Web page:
Culture, Faith, Life, Food, Travel

My Uncle Sal

Zio SalI dedicate this blog to my uncle Sal Verri who passed away a month ago – July 13, 2012.

Sal Verri was an extraordinary man who may not ever end up in history books or have acclaims in literary circles, or scientific journals.

He was an extraordinary man because his time on this planet, which spanned two centuries and saw drastic changes in every sector of society, politics, and technology, was a living example to us all – relatives, friends, and acquaintances.

He was a living testimonial of how one should live and act in society, in business, and within a family, regardless of the fads and modes of the times.

His love of life and ever present exuberance was a poignant reminder to all those who wasted their time in chasing petty issues, engaged in useless discourses, or even worse insisted on living in the past. His pet peeves were in fact people who continuously mentioned past events and were not able to move forward with their lives. The past is past, he used to say. Let’s move on.

He often proudly contested: “I have never been sick a day in my life” (although this wasn’t entirely the case). What he really meant was that even when he didn’t feel so great he still made the effort to go out, go to work, meet people, and be as productive as possible. You could be sure that when most of the city shut down due to a bad winter storm, his office doors were still open for business – he never missed a day.

Living well was an art to him and life a gift from God. He was a peacemaker. He believed that Paradise was reserved for those who truly made an effort in living life to the fullest, for those who loved to meet and interact with new people, for people with a good sense of humour, for those who avoided conflicts, for peacemakers, and for those who opened their doors to others in need. His idols included Pope John the 23rd, Pope John Paul 2nd, Bill Clinton, Barak Obama, John F. Kennedy, and of course Pierre Elliot Trudeau.

Sal Verri was a born teacher who was an inexhaustible font of knowledge and could answer almost any question on any topic you engaged him in. Not only he had a vast familiarity of literature, Latin, music, mathematics, history, poetry, and much more, but he was constantly on the prowl for new learning opportunities. Our morning conversations, especially after a significant political event, an art festival, the opening of an opera, or a new scientific discovery, were a welcome break from the mundane tedium of office mediocrity and politics.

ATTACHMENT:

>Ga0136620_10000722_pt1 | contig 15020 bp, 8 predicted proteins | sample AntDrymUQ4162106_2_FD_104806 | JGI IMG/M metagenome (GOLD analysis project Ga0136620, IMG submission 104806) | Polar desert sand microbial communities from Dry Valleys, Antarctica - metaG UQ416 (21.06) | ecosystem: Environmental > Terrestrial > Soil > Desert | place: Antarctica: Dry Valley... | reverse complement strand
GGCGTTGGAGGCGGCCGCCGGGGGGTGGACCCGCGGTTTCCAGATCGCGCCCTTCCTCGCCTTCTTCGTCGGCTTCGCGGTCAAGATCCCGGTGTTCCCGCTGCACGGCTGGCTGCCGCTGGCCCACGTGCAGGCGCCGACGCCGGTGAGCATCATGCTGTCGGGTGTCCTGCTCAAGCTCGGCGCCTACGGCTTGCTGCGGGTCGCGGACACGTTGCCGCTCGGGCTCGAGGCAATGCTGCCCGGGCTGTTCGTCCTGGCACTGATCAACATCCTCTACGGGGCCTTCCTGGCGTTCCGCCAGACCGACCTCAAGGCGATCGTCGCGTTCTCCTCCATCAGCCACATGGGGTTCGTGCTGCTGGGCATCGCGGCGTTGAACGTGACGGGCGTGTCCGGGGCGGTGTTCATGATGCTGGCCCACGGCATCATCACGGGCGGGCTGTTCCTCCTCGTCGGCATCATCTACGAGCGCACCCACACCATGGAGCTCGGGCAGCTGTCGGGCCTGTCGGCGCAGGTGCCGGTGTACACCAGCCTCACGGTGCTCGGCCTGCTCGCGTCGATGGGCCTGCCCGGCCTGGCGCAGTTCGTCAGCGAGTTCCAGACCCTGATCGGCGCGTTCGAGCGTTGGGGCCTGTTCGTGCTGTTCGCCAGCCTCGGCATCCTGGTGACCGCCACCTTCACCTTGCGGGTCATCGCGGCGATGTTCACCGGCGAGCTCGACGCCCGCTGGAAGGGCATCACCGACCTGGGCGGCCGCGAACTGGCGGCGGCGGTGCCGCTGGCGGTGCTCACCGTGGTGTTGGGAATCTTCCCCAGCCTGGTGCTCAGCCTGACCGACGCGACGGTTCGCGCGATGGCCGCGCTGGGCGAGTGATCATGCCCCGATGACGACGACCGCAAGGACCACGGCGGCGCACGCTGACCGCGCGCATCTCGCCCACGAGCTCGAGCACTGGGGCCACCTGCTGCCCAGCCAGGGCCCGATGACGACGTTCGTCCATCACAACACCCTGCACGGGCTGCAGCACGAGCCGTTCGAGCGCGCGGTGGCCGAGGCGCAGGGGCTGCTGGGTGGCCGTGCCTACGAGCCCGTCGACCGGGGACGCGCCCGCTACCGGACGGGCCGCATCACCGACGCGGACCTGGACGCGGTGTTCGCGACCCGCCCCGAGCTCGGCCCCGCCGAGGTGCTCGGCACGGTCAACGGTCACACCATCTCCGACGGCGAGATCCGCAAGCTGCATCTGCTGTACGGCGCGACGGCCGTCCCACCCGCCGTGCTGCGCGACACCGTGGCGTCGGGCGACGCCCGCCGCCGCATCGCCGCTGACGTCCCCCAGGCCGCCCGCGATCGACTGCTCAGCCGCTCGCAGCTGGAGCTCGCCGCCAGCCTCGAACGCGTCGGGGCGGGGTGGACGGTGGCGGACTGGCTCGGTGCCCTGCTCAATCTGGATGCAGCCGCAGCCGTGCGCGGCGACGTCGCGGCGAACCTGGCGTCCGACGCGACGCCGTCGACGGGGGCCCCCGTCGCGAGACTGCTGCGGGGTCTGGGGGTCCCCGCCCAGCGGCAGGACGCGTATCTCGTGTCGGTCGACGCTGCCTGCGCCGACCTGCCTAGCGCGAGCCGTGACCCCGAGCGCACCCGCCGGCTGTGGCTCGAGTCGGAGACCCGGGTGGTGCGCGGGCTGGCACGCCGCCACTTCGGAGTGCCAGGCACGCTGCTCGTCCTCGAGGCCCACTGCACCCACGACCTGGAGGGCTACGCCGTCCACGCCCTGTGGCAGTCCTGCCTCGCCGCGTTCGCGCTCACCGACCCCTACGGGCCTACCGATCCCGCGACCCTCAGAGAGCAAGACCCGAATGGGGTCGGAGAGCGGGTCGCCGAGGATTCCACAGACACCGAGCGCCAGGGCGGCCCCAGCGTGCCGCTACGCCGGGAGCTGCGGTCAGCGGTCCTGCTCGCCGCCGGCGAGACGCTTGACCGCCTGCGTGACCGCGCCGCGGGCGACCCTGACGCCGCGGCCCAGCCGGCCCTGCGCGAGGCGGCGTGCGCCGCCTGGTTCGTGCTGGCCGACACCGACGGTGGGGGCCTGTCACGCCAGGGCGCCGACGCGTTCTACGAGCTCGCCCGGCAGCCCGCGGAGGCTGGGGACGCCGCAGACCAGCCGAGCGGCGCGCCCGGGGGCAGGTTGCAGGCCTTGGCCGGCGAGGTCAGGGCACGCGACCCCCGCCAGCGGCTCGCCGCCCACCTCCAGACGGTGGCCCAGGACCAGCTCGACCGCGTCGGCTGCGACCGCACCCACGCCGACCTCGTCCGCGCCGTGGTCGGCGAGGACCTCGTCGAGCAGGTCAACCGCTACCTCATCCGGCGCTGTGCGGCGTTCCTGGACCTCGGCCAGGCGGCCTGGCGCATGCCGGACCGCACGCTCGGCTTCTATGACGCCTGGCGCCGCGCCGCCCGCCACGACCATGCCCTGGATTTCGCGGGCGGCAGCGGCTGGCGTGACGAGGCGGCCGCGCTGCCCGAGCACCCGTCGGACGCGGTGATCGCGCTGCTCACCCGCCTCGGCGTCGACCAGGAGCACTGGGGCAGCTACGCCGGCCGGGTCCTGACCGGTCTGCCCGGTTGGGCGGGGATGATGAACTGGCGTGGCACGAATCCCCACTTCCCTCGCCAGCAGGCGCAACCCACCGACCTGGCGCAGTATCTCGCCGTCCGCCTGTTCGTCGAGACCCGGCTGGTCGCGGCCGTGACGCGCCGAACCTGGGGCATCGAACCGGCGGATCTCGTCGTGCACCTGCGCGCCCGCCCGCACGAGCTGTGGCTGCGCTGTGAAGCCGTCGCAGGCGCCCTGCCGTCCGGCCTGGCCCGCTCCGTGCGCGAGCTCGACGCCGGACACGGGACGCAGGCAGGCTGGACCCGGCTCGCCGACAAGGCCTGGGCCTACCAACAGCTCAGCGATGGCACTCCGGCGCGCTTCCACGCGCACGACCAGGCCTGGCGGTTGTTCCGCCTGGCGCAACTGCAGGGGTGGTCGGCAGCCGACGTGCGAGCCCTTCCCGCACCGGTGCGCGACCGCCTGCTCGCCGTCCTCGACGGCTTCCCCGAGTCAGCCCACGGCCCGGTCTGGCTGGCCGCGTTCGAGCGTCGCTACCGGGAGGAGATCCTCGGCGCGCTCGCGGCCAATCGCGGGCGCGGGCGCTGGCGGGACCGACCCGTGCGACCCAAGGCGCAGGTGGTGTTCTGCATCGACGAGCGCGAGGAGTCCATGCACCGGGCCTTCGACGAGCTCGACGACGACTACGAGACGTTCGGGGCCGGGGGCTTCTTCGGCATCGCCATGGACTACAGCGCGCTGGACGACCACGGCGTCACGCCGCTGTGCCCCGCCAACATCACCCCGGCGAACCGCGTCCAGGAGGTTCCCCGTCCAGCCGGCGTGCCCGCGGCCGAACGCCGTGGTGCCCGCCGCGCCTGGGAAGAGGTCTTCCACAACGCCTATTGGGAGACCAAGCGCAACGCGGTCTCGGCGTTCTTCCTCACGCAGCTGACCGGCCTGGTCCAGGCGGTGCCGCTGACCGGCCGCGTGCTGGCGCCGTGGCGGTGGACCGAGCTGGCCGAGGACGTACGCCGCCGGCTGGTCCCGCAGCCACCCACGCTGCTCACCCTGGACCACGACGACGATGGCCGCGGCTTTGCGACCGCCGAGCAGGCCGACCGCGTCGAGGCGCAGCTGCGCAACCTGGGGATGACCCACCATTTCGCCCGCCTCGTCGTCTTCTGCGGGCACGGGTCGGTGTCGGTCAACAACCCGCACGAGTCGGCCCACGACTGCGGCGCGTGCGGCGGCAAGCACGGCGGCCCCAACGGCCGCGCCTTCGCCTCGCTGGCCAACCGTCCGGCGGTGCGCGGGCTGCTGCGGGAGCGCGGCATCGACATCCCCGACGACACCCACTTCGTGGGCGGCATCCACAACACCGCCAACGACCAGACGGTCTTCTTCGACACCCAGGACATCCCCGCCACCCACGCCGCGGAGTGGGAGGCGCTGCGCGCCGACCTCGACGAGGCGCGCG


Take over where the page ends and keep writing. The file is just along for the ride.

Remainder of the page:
He would constantly remind everyone around him, through his mannerisms and impeccable style, of what is truly important in life: family, friends, good manners, politeness, and good taste. He was an exemplary true gentleman who never missed the chance to offer a chair to a lady, open the door for an elderly or a child, walk on the right side, or stand-up when a lady at the table would get up; rare events of chivalry that have sadly vanished with him and his generation.

He had an extremely keen sense of humour and could make light of the tensest situations with a few well placed words. A true orator and master of ceremonies, he loved to speak in public. There wasn’t one formal event, gala night, family gathering, or party where he would gladly take the podium and ad lib a speech without script anytime, anyplace. He took great pride in this talent of his.

Sal Verri loved to dance and was often the life of the party. He would charm his way through any crowd or situation with his usual mannerism – business card in hand – “let me introduce myself – I’m Sal Verri”, and before you knew it, there he was, on the dance floor, waltzing around with the most beautiful lady in the room.

He loved his friends and family and never missed an occasion to visit, thank, or pay his respects. He would never forget an important event, a birthday, or an anniversary and was the first to call and offer his best wishes. His office at Christmas time was like Santa’s castle as he would prepare gifts for everyone well ahead and then call to remind you that he had that special bottle of Grappa or Prosecco that he knew you would enjoy. Flawlessly, every time, he made an effort to remember what everyone liked and preferred. He rejoiced at everyone’s successes and was proud to be the head of this family.

A true professional he would make sure to keep abreast of the latest rules and tax regulations and inform you well ahead of time of what you needed to do to comply. A lover of technology and innovations he was miles ahead of colleagues and often had brilliant ideas that inevitably would make someone else very rich.

Sal, you often jokingly complained that I seldom called you Zio. But I also think that you must have known the reason why. You were more than a zio to me. I couldn’t use the word “Zio” as it was just too diminutive to encompass all that you were and did for me and for my life – Zio, you were a mentor, a friend, a brother, a father, a business consultant, a confidant, a travelling companion, a point of reference, and my compass for who I am today.

You will be greatly missed.